5.  The unremovable traces of the Warsaw Ghetto

The walk will tell the story of the Warsaw Ghetto, the daily problems of people who were living there, and the tragic end of the Warsaw Jewish community. We will see the remaining squares, streets, houses, and what can’t be seen anymore — we will see on photographs or imagine. Each stage of the walk tells the story of people imprisoned in the closed district, their daily struggles, decisions and choices. Participants of the walk will learn about methods of smuggling food into the ghetto, which plays were staged at the Femina Theatre, and why there were three Roman Catholic churches in the Jewish district.

6. Warsaw in the eyes of Emanuel Ringelblum – creator of the Underground Archive of the Warsaw Ghetto

Emanuel Ringelblum was born in Buchach and spent his childhood and youth in Galicia, but he dedicated most of his life to Warsaw. Krakowskie Przedmieście, Długa, Tłomackie, Leszno, Grójecka, Dzielna and Nowolipki – these are only a few streets related to the Warsaw chapter of the biography of Ringelblum and his family. During the walk, we will tell the story about Warsaw addresses of the creator of the Underground Archive of the Warsaw Ghetto, his political views, social activity, and his work as a historian and a teacher.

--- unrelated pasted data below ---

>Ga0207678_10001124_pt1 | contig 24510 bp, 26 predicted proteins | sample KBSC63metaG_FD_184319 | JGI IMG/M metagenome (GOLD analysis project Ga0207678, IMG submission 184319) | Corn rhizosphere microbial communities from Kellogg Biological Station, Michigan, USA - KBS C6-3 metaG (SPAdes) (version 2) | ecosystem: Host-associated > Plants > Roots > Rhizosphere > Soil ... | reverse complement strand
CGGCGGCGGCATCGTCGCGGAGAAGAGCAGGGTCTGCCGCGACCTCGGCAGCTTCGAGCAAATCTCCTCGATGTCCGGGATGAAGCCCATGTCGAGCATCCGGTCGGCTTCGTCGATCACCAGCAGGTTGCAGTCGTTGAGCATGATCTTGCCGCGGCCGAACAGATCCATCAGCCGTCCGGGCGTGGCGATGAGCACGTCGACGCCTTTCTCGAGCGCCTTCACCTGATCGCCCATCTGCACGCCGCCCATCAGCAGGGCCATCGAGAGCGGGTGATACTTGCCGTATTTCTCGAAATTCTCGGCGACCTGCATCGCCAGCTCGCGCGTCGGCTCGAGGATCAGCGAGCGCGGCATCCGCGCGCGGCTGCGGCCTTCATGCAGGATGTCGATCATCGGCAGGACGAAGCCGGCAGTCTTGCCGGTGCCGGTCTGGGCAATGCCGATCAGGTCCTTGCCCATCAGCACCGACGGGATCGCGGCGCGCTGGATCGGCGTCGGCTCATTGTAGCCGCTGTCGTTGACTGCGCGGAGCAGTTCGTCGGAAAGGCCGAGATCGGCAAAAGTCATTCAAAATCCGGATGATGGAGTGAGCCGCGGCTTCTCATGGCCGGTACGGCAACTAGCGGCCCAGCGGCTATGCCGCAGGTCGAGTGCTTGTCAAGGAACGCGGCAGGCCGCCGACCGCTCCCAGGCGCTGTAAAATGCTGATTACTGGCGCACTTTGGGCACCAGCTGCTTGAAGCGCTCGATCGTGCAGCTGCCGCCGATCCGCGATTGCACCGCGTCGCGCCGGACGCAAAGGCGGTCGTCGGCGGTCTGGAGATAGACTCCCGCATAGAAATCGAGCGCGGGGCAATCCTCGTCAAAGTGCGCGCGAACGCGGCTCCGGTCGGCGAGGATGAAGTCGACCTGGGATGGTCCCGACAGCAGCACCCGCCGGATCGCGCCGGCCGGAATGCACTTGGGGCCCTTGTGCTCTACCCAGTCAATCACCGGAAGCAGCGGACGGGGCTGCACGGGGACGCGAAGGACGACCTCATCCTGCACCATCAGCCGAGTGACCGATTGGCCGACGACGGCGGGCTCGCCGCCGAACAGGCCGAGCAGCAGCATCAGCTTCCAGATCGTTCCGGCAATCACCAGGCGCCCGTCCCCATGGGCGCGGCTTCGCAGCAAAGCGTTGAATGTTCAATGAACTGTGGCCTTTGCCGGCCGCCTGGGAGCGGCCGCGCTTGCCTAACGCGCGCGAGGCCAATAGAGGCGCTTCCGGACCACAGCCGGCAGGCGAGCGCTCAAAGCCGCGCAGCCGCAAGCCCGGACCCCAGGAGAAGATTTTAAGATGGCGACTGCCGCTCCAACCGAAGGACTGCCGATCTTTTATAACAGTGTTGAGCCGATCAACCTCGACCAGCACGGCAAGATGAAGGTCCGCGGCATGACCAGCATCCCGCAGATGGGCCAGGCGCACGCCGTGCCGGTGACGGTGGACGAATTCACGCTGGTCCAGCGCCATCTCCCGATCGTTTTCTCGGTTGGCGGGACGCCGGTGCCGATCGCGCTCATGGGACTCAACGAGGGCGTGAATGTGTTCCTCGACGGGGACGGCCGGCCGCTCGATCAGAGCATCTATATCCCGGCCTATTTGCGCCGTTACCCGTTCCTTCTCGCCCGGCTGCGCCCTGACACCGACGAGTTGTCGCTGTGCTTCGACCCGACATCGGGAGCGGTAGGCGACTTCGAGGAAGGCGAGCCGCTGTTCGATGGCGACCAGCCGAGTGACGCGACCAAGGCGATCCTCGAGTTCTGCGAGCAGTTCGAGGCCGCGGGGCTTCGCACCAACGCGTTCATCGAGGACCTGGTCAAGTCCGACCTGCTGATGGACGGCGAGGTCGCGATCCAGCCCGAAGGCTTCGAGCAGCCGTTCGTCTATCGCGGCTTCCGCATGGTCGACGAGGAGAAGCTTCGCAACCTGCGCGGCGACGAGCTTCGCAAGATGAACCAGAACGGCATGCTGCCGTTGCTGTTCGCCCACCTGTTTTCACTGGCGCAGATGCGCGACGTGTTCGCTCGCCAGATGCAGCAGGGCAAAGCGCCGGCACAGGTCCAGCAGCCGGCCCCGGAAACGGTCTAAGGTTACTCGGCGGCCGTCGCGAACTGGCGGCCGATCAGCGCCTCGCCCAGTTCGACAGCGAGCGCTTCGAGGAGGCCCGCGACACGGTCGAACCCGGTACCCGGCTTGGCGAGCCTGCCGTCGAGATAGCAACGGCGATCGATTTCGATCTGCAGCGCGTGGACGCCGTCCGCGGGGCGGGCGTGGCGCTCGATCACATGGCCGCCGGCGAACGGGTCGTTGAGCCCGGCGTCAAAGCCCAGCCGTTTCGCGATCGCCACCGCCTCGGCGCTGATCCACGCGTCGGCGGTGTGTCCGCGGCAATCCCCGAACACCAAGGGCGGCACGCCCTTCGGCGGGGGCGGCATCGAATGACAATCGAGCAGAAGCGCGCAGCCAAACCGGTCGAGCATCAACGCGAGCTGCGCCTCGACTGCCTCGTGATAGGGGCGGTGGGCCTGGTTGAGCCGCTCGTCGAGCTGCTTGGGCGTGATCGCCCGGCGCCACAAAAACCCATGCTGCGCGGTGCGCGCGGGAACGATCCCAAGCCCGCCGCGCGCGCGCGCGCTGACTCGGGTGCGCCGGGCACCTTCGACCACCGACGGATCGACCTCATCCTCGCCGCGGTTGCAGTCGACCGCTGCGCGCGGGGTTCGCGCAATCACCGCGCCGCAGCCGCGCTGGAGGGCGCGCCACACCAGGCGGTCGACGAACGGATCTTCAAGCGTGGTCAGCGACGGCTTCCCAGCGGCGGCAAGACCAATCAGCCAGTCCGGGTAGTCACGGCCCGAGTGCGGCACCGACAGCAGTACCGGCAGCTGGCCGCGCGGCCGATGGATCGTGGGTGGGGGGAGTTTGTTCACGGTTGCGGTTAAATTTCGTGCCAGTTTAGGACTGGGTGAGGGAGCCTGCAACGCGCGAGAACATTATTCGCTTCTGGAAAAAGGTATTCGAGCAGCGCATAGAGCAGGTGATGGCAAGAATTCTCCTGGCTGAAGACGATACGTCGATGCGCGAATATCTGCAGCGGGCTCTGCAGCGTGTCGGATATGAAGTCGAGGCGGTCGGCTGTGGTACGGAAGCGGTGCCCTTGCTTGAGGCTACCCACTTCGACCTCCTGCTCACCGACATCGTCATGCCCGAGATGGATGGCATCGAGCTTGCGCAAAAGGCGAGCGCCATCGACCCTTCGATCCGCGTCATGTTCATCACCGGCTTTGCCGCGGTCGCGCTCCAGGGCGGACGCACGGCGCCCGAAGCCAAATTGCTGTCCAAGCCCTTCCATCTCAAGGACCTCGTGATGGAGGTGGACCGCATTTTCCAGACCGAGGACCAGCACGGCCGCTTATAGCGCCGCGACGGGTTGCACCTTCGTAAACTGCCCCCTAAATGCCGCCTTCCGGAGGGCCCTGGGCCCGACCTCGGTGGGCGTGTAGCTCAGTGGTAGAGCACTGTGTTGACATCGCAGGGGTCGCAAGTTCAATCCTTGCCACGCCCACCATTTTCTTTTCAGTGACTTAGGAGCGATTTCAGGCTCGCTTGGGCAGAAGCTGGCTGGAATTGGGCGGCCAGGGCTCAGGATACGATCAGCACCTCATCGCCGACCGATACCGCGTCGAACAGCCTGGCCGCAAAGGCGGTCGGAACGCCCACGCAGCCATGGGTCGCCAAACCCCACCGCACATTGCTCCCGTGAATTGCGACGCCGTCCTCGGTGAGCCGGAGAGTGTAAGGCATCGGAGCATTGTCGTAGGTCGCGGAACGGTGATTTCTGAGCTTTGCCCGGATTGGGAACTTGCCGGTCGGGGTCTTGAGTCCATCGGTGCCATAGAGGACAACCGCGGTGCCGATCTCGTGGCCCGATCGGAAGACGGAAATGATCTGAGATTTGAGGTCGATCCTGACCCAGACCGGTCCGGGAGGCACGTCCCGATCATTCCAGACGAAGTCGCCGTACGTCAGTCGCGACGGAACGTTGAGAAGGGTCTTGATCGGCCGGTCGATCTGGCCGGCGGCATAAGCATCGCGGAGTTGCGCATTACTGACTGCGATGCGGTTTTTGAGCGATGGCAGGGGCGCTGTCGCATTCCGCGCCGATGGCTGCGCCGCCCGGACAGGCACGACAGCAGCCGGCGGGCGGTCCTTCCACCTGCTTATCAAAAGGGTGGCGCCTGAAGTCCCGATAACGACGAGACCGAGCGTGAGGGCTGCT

7. Following the traces of Perec in Warsaw

When Perec left his hometown of Zamość for Warsaw in 1889, nobody yet assumed that he would become one of the most outstanding writers of Yiddish literature and that he would spark a new era in the history of Polish Jews. What was the link between this fascinating writer and Franz Kafka? Why was he incarcerated in the Warsaw Citadel, the Tsarist prison? What did he do for 25 years in the Jewish Religious Community of Warsaw? What was the secret of his son Lucjan? We will answer these questions, and more, during our walk. We will recall the fascinating biography of this writer, his friends and loved ones, as well as the lesser-known history of the streets connected to him. On the way, we will share many memories, anecdotes, book and press quotes. We’ll meet at the corner of Żelazna and Pereca streets.

8. Historians, writers and a postman – members of the secret Oneg Shabbat group in the space of the Warsaw Ghetto